I start jogging the downhills, ignoring the pain in my leg, and power walking uphill. I think I’m giving off a fierce soccer-mom-on-a-mission kind of vibe, but when I ask Jordan later to describe my gait, he says, “Um, I’d say it was more ‘determination and grit.’”

The last three miles are more or less uphill, which I don’t mind because it’s easier on the shins and joints and my muscles are still in relatively good shape. I visualize the finish line, which I can hear roaring with cheers long before I can actually see. I can’t help but smile at the surge of excitement; I’ve cultivated images of the finish line in my head hundreds of times, only this time it’s an actual experience being added to my book of being. “You got this,” Aisha’s voice rings, for real.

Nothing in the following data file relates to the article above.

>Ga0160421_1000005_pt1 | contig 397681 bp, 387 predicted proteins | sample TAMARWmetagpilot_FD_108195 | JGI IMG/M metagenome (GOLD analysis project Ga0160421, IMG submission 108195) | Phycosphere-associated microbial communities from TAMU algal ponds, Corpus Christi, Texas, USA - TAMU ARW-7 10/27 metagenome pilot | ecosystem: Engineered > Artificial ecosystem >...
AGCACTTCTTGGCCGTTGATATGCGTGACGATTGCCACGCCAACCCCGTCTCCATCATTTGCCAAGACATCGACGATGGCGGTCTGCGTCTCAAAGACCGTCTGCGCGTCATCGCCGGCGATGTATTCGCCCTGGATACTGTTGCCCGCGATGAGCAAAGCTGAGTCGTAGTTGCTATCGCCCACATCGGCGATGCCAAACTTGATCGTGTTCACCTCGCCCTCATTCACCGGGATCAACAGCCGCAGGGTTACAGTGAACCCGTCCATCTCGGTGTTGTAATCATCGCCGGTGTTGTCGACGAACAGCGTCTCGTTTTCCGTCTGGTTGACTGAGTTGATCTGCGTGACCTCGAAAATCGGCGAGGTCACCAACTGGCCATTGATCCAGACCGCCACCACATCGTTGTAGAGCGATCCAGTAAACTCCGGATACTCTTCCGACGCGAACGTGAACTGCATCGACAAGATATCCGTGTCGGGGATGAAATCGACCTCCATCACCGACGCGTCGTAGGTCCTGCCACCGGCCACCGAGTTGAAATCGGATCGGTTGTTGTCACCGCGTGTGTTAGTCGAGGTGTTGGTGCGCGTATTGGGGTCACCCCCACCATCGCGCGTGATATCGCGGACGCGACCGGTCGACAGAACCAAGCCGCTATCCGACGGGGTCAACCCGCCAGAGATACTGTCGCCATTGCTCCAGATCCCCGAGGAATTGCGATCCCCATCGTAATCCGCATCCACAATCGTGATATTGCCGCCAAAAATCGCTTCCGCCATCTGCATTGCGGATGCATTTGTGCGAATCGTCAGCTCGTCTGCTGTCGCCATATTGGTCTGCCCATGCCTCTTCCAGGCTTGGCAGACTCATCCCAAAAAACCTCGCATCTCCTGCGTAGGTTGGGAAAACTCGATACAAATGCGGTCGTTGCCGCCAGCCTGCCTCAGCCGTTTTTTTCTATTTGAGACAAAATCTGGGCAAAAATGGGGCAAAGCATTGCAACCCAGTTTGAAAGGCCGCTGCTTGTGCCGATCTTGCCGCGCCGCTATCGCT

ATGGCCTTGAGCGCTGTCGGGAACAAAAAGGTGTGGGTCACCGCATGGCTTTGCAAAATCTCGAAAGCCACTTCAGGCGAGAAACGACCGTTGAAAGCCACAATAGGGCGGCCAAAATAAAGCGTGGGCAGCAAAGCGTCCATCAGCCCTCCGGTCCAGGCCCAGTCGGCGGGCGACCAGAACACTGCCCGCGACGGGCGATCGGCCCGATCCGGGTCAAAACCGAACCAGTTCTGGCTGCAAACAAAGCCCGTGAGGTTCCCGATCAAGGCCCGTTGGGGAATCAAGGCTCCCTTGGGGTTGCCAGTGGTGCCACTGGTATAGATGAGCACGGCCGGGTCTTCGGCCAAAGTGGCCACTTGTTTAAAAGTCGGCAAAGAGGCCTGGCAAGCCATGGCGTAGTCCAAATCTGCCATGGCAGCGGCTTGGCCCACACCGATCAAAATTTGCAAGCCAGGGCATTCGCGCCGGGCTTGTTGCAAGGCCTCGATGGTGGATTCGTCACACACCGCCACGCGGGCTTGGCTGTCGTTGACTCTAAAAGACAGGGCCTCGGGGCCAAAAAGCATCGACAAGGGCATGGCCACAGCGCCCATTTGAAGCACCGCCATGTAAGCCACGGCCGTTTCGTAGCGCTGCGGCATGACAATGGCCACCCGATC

Aimee Murray
Crossing the finish line, 29 hours and 18 minutes later.

Aisha, Steve, Emma, Kyle, Maddie, my dad, and all my friends are waiting for me and Jordan at the street corner, a block before the finish line. They join in as we run (actually run!) the final quarter-mile, and we all cross the finish line together. In a photo my mom shares with me later, I’m smiling so wide my cheeks could pop.

The next day, my dad and I sit side-by-side in the bathroom, our feet soaking in epsom salt in the tub. I tell him how loved I feel, how supported I feel, how special the race had been because of all the people involved, not just over the 29 hours and 18 minutes it took me to run, but over the course of my entire life.

He takes my hand in his and squeezes it. “Share that love,” he tells me. “Plow it back into your community.”